It would be a good idea to consult a dedicated Social Security Disability attorney if you have questions about applying or qualifying for these benefits. An attorney may be able to help you avoid denials and obtain benefits faster.
The Offset: The Catch to Receiving Both Workers’ Comp and SSD
Collecting workers’ compensation along with Social Security Disability insurance benefits has a catch: the offset. It’s also sometimes referred to as the “reverse offset.”
The rules governing Social Security Disability benefits, workers’ compensation laws, and the offset can be very complicated. The calculations can differ a lot from worker to worker. To explain the offset, here’s a simple example.
The Offset in Simple Math
Let’s say you earn an average of $1,000 each week when you’re working normally. After a disabling injury at work, you claim workers’ compensation and apply for Disability benefits as well. Both are granted.
The workers’ compensation wage replacement benefit is 66 2/3% of your average weekly wage of $1,000. That means workers’ compensation is paying you about $667 a week.
SSDI benefits pay you according to a set of formulas chosen by the federal government based on your average monthly wage, work credits, and so on. To estimate your potential SSDI, use the online Social Security detailed calculator.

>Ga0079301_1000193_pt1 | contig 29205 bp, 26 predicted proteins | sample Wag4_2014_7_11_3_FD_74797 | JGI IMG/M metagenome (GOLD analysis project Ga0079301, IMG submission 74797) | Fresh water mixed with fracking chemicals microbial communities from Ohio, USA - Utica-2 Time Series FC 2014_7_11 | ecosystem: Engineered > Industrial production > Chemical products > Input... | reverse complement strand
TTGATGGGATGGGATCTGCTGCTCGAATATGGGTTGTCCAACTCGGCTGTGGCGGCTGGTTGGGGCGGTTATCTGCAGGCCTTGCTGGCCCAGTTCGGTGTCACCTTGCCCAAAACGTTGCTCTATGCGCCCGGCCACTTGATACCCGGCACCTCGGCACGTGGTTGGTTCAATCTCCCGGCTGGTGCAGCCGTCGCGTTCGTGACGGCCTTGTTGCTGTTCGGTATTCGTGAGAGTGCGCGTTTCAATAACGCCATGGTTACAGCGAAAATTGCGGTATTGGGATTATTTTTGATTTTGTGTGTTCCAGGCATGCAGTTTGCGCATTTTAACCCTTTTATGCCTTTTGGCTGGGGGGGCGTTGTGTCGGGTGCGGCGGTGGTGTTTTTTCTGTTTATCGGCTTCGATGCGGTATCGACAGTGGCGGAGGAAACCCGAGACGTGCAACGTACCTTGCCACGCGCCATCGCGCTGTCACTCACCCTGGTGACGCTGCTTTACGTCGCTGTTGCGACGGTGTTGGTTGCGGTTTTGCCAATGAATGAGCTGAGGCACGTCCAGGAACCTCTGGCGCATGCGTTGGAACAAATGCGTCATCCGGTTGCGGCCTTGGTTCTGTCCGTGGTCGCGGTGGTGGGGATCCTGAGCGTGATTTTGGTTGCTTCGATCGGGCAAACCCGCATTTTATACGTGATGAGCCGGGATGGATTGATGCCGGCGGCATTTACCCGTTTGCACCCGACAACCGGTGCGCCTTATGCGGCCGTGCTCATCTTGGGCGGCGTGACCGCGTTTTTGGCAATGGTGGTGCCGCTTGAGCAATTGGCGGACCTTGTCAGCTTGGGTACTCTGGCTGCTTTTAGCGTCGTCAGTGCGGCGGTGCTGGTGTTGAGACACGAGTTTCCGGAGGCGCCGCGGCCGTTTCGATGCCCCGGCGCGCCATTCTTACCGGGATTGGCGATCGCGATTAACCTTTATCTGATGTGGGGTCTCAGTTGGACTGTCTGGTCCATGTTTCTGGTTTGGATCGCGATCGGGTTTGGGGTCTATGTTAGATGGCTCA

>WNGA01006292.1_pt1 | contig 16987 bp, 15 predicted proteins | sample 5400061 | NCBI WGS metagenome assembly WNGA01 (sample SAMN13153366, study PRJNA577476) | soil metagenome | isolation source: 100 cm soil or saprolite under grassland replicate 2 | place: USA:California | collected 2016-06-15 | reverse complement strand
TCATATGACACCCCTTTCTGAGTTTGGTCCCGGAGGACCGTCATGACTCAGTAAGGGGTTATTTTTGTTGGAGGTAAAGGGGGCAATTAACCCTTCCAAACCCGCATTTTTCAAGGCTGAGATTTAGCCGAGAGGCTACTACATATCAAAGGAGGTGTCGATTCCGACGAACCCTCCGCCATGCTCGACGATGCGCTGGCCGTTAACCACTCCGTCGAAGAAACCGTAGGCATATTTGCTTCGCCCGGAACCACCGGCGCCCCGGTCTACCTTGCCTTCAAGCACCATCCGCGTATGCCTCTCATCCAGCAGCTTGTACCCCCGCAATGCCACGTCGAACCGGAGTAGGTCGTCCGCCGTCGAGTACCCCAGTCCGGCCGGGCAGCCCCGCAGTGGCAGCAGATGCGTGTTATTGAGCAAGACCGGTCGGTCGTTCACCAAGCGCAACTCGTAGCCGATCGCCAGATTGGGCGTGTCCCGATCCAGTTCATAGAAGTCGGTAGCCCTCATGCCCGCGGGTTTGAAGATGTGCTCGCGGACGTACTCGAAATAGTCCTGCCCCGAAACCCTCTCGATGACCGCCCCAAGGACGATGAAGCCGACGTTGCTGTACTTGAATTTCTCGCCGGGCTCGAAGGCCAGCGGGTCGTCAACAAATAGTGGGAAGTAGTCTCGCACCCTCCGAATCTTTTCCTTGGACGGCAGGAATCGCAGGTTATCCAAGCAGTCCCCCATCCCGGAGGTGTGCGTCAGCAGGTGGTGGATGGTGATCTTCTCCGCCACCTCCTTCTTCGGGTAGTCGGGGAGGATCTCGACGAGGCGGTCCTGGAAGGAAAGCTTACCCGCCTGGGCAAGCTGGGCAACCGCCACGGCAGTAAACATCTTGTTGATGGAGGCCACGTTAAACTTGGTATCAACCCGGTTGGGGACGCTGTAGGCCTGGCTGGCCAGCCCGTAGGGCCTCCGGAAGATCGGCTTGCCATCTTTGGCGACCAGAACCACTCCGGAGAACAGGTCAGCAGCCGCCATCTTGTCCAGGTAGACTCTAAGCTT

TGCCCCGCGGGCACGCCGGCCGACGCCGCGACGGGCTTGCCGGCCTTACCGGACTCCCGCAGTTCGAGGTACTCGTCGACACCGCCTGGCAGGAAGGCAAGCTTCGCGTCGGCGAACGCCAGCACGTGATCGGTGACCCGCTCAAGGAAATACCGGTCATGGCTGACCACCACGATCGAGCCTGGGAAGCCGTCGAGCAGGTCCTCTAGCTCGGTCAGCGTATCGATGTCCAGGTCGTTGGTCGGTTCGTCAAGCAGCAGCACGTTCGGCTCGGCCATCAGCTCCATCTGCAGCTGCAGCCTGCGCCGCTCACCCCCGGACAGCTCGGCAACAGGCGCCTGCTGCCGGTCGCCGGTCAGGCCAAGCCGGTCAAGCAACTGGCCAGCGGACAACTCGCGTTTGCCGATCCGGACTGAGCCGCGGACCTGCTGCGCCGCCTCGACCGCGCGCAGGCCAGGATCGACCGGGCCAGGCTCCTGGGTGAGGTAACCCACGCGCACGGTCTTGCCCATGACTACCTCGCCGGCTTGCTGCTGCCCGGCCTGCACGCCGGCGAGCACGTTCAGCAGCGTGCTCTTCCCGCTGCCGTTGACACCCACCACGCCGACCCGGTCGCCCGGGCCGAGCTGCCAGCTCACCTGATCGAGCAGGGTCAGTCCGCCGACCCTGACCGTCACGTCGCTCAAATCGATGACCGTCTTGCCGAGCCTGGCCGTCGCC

For this example, let’s say your Disability benefits come to $300 a week. So it may seem as if you’re entitled to $967 a week in benefits between the two programs ($667 + $300).
No matter what your calculated benefit might be, the offset limits your total combined compensation from both programs to 80% of what you were earning. For our example, that means you could get an additional $133 per week from Disability to go with the $667 you’re getting from worker’ comp, for a total of $800 a week – or 80% of your average weekly wage.
Note: Your combined payments between the two programs will never be less than the amount of total Social Security Disability benefits you were awarded on its own.
Consult a Workers’ Compensation or Social Security Disability Attorney – or Both
Obtaining combined benefits from workers’ comp and SSD is possible, but the two programs are very different in what they offer and how they work. Disabled workers face a double dose of paperwork, phone calls, forms, and deadlines to try to get their claim approved (for workers’ comp) and clear the barriers to qualify (for SSD).
It is easy to damage your workers’ comp claim by making a simple mistake. Likewise, most initial SSD applications are denied. Fortunately, one of our experienced attorneys can guide you at every step and increase your odds of success.
For 2023, our law firm was named to the U.S. News – Best Lawyers “Best Law Firms” list for the 8th consecutive year. We were awarded the highest ranking (Tier 1) for Workers’ Compensation Law – Claimants.3
Our Social Security Disability department is led by Rick Fleming, President-elect for the National Organization of Social Security Claimants’ Representatives (NOSSCR) and a rare North Carolina State Bar Board Specialist in Social Security Disability law.